First, I remembered that this was the contest when we need to bubble in scantrons. These scantrons are specially made for the contest and must be ordered from a company. Thankfully, I always buy extras. The problem: Where did I put them? After a frantic search through a very large tub full of wildlife supplies, I found them...at the bottom of the tub, of course!
Then I raced to get the boys up and out the door when it dawned on me that I needed to have the registration forms in hand at check in. This might not seem like a problem but the forms had to be signed by our area NRCS coordinator. I had the forms but I could not remember where I had placed them! I began my search but to no avail and I was at the point of tears.
Now if you are not a believer in God, you probably should not be reading my blog, because God is the only thing that gets me through situations like this. I hollered out, "Lord, you better help me figure this out because it is beyond me!" And wouldn't you know, I looked at a stack of papers on my desk and there lie the forms!
I raced to the car and headed to the contest! I prayed the entire way to the contest for the 4Hers to be humbled as I was this morning and to be filled with a superabundance of wisdom. I thanked God for each one of them and asked God to bless them. And I can tell you it was from my heart because I was just crying the entire time!
And would you believe it? We arrived at the contest early in spite of everything! I had prayed so hard for the team before the contest, so I asked if anyone else would like to pray when we gathered together. I thought it was so sweet that Edward said he would pray. He simply asked God to help our teams. This brought tears to my eyes all over again. I was glad to get it all together and get ready for the contest. I just emphasized how proud I was of both teams because I knew they would do their best.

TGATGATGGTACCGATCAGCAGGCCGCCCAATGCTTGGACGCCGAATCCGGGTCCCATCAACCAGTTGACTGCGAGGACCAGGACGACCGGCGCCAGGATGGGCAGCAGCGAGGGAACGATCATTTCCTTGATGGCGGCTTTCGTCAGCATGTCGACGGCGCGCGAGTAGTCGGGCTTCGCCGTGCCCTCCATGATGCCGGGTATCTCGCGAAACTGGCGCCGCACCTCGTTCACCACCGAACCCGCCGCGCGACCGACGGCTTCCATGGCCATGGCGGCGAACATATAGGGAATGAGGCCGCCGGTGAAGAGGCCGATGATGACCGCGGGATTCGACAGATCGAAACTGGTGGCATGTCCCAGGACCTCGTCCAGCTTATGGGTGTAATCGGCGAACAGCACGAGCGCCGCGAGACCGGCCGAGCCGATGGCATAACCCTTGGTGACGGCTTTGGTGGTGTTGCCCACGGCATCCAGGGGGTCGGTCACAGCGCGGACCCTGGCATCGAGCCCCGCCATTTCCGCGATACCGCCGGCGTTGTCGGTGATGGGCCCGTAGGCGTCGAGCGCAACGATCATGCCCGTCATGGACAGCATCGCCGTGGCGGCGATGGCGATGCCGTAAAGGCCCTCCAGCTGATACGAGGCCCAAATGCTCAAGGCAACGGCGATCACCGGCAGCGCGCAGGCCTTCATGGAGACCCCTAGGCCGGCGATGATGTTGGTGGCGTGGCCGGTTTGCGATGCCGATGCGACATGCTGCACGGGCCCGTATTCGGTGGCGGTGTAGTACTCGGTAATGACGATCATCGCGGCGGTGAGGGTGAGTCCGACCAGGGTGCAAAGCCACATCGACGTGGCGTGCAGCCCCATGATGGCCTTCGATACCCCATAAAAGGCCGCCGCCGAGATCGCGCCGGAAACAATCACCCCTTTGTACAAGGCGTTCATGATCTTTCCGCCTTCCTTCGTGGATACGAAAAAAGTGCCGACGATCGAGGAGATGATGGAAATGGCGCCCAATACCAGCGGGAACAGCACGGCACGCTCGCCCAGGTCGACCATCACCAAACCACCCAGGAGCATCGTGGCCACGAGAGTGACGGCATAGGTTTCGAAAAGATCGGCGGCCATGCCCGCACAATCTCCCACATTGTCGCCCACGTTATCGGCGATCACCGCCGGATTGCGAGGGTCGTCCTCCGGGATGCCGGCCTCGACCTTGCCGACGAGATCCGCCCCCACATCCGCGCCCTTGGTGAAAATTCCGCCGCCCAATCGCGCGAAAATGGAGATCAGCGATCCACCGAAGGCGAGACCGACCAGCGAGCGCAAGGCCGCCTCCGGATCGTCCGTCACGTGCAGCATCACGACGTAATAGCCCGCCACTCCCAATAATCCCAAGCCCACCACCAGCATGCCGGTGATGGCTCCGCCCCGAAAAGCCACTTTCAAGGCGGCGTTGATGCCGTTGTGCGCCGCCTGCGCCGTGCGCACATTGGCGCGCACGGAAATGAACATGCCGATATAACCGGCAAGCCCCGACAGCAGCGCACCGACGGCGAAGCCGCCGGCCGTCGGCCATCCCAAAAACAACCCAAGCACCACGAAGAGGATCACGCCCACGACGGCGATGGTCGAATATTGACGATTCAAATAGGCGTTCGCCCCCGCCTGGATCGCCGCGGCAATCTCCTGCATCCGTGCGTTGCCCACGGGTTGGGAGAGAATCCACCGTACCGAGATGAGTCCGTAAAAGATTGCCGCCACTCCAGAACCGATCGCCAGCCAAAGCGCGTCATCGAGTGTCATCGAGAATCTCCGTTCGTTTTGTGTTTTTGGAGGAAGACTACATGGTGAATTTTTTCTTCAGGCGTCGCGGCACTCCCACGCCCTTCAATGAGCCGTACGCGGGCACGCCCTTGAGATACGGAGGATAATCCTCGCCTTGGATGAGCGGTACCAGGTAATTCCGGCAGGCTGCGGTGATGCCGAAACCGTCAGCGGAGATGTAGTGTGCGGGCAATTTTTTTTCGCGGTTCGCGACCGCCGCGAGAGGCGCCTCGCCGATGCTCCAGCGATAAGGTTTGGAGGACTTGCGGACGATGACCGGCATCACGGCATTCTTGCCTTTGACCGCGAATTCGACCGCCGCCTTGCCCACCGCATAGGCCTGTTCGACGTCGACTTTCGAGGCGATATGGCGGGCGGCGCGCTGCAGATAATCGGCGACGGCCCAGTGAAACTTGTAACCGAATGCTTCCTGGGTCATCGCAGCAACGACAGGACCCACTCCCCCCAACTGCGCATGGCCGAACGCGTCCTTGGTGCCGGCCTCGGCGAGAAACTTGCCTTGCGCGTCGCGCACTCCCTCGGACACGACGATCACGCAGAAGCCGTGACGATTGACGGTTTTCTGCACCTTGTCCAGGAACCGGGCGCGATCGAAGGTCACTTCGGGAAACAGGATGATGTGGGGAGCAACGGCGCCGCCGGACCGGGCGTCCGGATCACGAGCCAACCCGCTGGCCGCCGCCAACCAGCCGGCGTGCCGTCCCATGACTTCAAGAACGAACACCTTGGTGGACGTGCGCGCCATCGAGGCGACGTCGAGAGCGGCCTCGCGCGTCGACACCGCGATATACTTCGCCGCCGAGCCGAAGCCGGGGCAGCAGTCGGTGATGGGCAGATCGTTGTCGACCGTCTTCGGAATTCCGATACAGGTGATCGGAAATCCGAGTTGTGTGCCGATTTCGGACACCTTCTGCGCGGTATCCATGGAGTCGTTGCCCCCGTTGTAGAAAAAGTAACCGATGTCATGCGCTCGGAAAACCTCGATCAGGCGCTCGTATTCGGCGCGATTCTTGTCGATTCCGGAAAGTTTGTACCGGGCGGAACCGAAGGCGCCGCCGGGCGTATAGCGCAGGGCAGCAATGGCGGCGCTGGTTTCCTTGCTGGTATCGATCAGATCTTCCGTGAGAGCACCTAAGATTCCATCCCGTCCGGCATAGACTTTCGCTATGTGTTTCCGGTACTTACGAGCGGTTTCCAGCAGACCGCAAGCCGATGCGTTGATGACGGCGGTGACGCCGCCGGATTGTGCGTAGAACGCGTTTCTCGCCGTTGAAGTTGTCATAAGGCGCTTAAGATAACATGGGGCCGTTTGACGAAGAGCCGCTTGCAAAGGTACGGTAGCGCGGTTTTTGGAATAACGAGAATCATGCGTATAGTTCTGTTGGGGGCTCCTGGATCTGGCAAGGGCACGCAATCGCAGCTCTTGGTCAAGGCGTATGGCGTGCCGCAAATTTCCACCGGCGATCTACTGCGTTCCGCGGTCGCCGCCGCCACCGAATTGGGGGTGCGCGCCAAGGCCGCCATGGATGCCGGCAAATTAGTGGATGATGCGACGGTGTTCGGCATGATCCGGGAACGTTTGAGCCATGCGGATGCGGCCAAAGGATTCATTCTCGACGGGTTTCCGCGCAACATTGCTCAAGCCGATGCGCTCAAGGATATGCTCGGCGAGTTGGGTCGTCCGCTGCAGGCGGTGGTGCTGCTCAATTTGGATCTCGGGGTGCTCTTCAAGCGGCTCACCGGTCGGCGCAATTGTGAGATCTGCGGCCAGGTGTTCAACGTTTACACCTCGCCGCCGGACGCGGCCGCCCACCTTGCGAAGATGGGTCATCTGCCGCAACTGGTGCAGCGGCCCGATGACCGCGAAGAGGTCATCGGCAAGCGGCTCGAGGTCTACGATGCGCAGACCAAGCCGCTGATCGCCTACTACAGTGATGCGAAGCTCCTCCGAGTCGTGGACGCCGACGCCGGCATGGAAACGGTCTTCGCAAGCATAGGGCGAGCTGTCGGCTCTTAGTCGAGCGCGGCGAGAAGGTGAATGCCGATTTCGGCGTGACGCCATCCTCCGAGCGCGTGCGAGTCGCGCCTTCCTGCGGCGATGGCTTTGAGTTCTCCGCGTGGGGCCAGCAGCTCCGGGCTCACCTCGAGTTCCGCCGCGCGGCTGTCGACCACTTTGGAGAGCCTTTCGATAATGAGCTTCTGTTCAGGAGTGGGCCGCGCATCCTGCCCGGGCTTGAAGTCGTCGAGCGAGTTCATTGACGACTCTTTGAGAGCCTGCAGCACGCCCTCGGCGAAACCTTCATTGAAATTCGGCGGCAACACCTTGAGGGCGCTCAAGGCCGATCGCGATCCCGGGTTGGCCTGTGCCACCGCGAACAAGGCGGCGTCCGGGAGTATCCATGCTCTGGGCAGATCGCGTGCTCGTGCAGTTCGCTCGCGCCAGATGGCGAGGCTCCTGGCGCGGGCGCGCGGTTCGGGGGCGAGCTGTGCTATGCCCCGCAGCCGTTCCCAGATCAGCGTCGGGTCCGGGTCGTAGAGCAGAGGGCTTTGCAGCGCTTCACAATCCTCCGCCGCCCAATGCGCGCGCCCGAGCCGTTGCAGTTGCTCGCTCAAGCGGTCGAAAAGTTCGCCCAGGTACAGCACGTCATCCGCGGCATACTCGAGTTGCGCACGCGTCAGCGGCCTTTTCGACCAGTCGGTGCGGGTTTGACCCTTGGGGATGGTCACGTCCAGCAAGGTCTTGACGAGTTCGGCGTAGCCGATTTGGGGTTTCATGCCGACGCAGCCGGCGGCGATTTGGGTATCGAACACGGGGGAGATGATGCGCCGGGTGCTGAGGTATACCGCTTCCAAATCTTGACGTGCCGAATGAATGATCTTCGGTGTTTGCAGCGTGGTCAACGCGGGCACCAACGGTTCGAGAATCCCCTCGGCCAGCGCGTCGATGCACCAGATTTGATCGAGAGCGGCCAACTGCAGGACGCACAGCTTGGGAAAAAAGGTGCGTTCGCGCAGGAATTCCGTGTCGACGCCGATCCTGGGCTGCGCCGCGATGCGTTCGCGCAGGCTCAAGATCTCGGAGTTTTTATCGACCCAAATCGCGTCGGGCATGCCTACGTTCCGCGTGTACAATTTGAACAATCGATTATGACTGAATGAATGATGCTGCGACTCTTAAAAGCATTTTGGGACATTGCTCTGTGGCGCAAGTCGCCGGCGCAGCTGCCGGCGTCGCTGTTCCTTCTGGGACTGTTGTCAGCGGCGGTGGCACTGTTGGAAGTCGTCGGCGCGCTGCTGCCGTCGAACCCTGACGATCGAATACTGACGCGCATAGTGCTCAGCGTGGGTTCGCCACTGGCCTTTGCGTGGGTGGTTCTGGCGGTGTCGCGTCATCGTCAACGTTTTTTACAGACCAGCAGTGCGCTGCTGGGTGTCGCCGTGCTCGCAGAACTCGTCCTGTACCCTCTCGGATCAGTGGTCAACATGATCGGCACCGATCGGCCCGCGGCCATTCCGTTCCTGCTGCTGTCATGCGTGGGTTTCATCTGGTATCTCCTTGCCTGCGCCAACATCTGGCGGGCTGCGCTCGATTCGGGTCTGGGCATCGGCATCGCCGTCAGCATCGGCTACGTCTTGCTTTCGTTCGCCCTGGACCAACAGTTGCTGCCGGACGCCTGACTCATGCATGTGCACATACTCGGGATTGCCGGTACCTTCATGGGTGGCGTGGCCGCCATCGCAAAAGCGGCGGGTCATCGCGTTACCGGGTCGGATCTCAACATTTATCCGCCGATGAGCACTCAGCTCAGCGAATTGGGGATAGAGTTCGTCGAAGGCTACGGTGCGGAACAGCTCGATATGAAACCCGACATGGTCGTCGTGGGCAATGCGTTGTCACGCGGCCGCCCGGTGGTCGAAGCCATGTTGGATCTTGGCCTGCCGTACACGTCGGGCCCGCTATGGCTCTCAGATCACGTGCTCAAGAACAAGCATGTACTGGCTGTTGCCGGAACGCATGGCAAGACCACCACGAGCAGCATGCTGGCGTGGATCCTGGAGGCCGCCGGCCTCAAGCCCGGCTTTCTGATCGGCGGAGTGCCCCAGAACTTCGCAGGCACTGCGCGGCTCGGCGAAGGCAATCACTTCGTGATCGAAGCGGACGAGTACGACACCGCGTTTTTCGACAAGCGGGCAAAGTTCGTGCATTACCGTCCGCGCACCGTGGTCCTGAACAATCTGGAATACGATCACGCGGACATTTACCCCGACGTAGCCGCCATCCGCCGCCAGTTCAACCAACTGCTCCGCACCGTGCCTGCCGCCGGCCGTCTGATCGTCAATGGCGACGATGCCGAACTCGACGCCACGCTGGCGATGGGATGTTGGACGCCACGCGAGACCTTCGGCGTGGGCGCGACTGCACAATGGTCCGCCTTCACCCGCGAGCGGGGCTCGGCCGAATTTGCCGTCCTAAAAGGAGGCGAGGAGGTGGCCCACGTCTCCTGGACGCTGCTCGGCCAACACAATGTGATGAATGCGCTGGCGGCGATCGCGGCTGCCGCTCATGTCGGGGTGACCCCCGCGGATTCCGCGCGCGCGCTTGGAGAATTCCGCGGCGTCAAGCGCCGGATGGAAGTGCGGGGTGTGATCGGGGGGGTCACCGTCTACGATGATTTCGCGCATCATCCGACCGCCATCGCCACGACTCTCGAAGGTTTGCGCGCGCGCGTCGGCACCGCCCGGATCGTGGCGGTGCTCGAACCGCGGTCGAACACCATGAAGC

Once the teams were grouped in their stations, the coordinator announced that he needed to talk to all coordinators. That has never happened in the past, so I was a little surprised. Then the coaches were told that most of us would have been disqualified if they had gone strictly by the rules. We were told team members must all be wearing collared shirts, long pants, and close-toed shoes. We were also not allowed to use wooden clipboards. And, this would be the last contest with a compass & pacing course.
When the coordinator announced the dress code, I have to admit I was a little surprised. We had never been told about a dress code and we this was our first year to create team shirts. We were so proud of ourselves and liked the matched look. Unfortunately we purchased t-shirts and we will not be able to use them again. I thought it was ironic that this would also be the year that we would buy new compasses for all the participants as well. We would now find out that it was an unnecessary expense.
Then I was asked to help judge the fairness of the contest. All I can say is it was a hard contest. I think they must have watched us study and picked questions from the portions we had not seen. So let's see how you would have done on the contest. Have you heard of the popular game show "Are you Smarter than a Third Grader?" Well we are going to play "Are you Smarter than a 4Her?"